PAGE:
Anyone who has taken a general science or chemistry course will have been exposed to the ‘litmus test:’ a strip of red litmus paper turns blue when inserted in an alkaline solution, and a strip of blue litmus paper turns red in acids. It’s a really simple test that’s been in use for over 700 years!
Both Christians and non-Christians have wondered at times whether there is some kind of analogous ‘litmus test’ for Christian belief. It’s a confusing situation with hundreds of denominations that are all known as ‘Christian’ even though they may seem to differ dramatically in their practices. Yet there are also a handful of religious groups that are referred to as ‘sects’ and aren’t considered ‘Christian’ (at least, not by Christians). It gets even crazier when those non-Christian groups may read the same Bible and adhere to the same kind of moral teachings! Out of the huge diversity of religions that speak about Jesus in favorable terms, why are some regarded as Christian and others not?
Well, there is an ancient ‘litmus test’ that Christians have been using for well over 1500 years as the fundamental standard for a Christian understanding of God: the so-called Ecumenical Creeds — Apostles, Nicene, and Athanasian (dating from 125-250, 325-381, and 500 AD respectively). Now it would be misleading to suggest that every Christian denomination accepts these three creedal statements equally and unequivocally: there is quibbling about details of wording and particular points of emphasis, and other creeds (notably the Chalcedonian Creed of 451) may also be favored. But as a general rule, all Christians can link arms and say that these Creeds express essential Christian beliefs – and more specifically, that anyone who has fundamental disagreement with the way these Creeds depict the triune nature of God is not a Christian. Though there is obviously a lot more to Christian belief than the Creeds, a correct belief in the nature of God is where it has to start, and that’s why the Creeds function as a ‘litmus test.’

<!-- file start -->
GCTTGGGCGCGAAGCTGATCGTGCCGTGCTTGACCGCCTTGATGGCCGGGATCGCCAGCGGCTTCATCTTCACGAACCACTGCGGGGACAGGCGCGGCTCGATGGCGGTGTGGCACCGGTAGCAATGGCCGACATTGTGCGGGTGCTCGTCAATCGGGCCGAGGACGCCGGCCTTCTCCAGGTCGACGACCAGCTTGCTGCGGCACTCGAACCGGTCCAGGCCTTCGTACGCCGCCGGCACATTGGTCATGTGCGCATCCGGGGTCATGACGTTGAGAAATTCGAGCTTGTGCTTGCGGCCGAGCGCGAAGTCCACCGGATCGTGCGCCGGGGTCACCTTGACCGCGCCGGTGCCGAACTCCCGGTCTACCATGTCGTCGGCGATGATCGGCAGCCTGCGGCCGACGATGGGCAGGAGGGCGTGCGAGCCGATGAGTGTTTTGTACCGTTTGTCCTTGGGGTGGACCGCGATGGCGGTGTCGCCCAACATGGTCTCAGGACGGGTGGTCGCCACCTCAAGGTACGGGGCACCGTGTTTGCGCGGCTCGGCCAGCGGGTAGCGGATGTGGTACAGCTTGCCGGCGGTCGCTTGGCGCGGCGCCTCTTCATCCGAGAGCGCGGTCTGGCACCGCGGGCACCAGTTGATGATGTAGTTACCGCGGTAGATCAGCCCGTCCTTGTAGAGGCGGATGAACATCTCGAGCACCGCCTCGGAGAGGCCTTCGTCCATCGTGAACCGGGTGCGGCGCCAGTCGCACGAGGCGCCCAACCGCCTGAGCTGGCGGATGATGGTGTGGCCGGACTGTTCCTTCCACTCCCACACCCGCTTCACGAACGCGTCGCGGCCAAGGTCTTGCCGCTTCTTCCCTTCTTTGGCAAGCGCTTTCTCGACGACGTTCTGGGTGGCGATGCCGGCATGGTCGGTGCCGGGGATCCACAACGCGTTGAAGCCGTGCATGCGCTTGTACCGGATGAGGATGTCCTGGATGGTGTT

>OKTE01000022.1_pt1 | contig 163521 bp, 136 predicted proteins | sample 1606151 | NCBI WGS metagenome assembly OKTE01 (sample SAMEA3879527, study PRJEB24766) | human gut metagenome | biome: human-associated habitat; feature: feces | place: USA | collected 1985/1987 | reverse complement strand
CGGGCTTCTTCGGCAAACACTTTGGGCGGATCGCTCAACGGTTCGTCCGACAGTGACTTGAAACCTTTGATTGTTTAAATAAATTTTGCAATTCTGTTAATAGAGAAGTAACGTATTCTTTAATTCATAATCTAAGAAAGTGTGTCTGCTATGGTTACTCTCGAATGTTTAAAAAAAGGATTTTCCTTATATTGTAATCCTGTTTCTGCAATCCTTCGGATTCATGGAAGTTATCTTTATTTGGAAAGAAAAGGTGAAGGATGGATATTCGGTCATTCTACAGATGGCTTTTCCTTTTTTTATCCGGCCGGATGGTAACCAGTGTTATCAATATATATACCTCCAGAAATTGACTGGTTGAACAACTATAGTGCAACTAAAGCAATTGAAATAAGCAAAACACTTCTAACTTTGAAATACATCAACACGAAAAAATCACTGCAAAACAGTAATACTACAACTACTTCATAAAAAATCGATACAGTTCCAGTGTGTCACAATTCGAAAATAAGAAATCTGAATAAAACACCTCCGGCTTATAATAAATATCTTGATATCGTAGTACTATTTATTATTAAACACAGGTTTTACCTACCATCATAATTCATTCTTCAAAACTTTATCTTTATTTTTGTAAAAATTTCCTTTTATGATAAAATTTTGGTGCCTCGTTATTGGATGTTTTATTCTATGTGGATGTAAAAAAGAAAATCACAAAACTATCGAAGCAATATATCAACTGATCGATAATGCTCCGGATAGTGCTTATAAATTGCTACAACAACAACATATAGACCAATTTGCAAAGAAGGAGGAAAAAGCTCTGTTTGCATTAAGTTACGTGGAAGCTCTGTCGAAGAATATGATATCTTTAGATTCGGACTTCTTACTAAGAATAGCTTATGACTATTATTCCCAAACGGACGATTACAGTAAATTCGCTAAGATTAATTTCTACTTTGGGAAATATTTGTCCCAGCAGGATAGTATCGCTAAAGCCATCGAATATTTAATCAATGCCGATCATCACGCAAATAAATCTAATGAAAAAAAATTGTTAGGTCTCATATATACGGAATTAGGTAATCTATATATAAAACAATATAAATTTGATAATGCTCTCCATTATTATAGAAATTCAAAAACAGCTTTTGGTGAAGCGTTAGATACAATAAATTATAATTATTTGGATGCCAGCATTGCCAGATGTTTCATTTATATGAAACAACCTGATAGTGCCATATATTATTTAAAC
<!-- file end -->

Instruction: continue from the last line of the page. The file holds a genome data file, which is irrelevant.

Now the history of these Creeds, and the motivations which produced them, are stories for some other time. For this Fish Hooks we are going to limit ourselves to summarizing how three familiar religious groups may be evaluated by the litmus test of the Creeds:
Mormons (Church of Jesus Christ of the Latter Day Saints)
Mormons vehemently claim to be Christians – in fact, they claim to be the only legitimate Christians! According to them, Joseph Smith received divine revelation in the 1820s in the form of the Book of Mormon and other writings which supplement the Bible and correct the ‘errors’ that they say were introduced by the early Christians. Though Mormons do speak of God as Father, Son, and Spirit, they mean this in quite a different way than the Creeds teach. Their historic teaching is of separate individuals, where the Father was originally a human who Himself had a father, and that we and Jesus are His children in essentially the same sense of ones who can also become deities. Though there are also many other things about Mormon teachings and practices that offend orthodox Christians, because of their rejection of the Creeds they fail the basic litmus test of Christian belief.
Though Jehovah’s witnesses base their beliefs on the Bible and speak of Jesus as their Savior, they deny the Trinitarian teaching of the Creeds that God is Father, Son, and Spirit. According to their teaching, Jesus was the human appointed to mediate between Jehovah (the singular God) and humanity. Again, by the simple test of the Creeds, Jehovah’s Witnesses cannot be considered Christian.
Seventh Day Adventists
This group presents an interesting challenge in that they refuse to use the Creeds as a matter of principle but their actual teachings seem to conform rather closely to them. Many Christians are troubled by the role played in Adventist beliefs by the prophecies of Ellen G. White (1860s) that introduce a number of non-conventional practices. However, based on their basic beliefs about God and salvation through Christ, most would classify them as a fringe group of Protestant Christianity.